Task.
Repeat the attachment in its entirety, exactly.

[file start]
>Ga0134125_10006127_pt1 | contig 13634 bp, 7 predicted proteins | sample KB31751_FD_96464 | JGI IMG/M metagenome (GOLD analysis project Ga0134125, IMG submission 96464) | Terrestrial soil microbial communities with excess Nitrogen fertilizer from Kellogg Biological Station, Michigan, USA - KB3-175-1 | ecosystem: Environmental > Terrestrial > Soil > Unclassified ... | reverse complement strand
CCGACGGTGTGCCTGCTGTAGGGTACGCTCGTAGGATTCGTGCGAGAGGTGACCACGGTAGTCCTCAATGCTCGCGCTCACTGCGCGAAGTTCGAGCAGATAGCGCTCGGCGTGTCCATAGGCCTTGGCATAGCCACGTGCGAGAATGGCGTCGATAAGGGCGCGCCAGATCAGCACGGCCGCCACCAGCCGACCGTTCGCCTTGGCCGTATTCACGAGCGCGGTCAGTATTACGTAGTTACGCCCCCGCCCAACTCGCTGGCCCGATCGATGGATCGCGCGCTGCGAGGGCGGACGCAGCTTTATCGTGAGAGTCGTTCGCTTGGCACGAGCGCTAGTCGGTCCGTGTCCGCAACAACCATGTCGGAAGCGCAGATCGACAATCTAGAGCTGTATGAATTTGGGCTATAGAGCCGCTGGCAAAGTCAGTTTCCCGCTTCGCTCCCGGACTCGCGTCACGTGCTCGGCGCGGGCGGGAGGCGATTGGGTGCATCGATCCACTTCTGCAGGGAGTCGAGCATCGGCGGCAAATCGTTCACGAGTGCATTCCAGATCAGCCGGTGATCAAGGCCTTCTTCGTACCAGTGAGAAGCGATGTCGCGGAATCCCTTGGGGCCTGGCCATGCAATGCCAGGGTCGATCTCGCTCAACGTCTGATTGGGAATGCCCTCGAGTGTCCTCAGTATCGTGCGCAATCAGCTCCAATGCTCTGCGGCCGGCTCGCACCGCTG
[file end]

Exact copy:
>Ga0134125_10006127_pt1 | contig 13634 bp, 7 predicted proteins | sample KB31751_FD_96464 | JGI IMG/M metagenome (GOLD analysis project Ga0134125, IMG submission 96464) | Terrestrial soil microbial communities with excess Nitrogen fertilizer from Kellogg Biological Station, Michigan, USA - KB3-175-1 | ecosystem: Environmental > Terrestrial > Soil > Unclassified ... | reverse complement strand
CCGACGGTGTGCCTGCTGTAGGGTACGCTCGTAGGATTCGTGCGAGAGGTGACCACGGTAGTCCTCAATGCTCGCGCTCACTGCGCGAAGTTCGAGCAGATAGCGCTCGGCGTGTCCATAGGCCTTGGCATAGCCACGTGCGAGAATGGCGTCGATAAGGGCGCGCCAGATCAGCACGGCCGCCACCAGCCGACCGTTCGCCTTGGCCGTATTCACGAGCGCGGTCAGTATTACGTAGTTACGCCCCCGCCCAACTCGCTGGCCCGATCGATGGATCGCGCGCTGCGAGGGCGGACGCAGCTTTATCGTGAGAGTCGTTCGCTTGGCACGAGCGCTAGTCGGTCCGTGTCCGCAACAACCATGTCGGAAGCGCAGATCGACAATCTAGAGCTGTATGAATTTGGGCTATAGAGCCGCTGGCAAAGTCAGTTTCCCGCTTCGCTCCCGGACTCGCGTCACGTGCTCGGCGCGGGCGGGAGGCGATTGGGTGCATCGATCCACTTCTGCAGGGAGTCGAGCATCGGCGGCAAATCGTTCACGAGTGCATTCCAGATCAGCCGGTGATCAAGGCCTTCTTCGTACCAGTGAGAAGCGATGTCGCGGAATCCCTTGGGGCCTGGCCATGCAATGCCAGGGTCGATCTCGCTCAACGTCTGATTGGGAATGCCCTCGAGTGTCCTCAGTATCGTGCGCAATCAGCTCCAATGCTCTGCGGCCGGCTCGCACCGCTG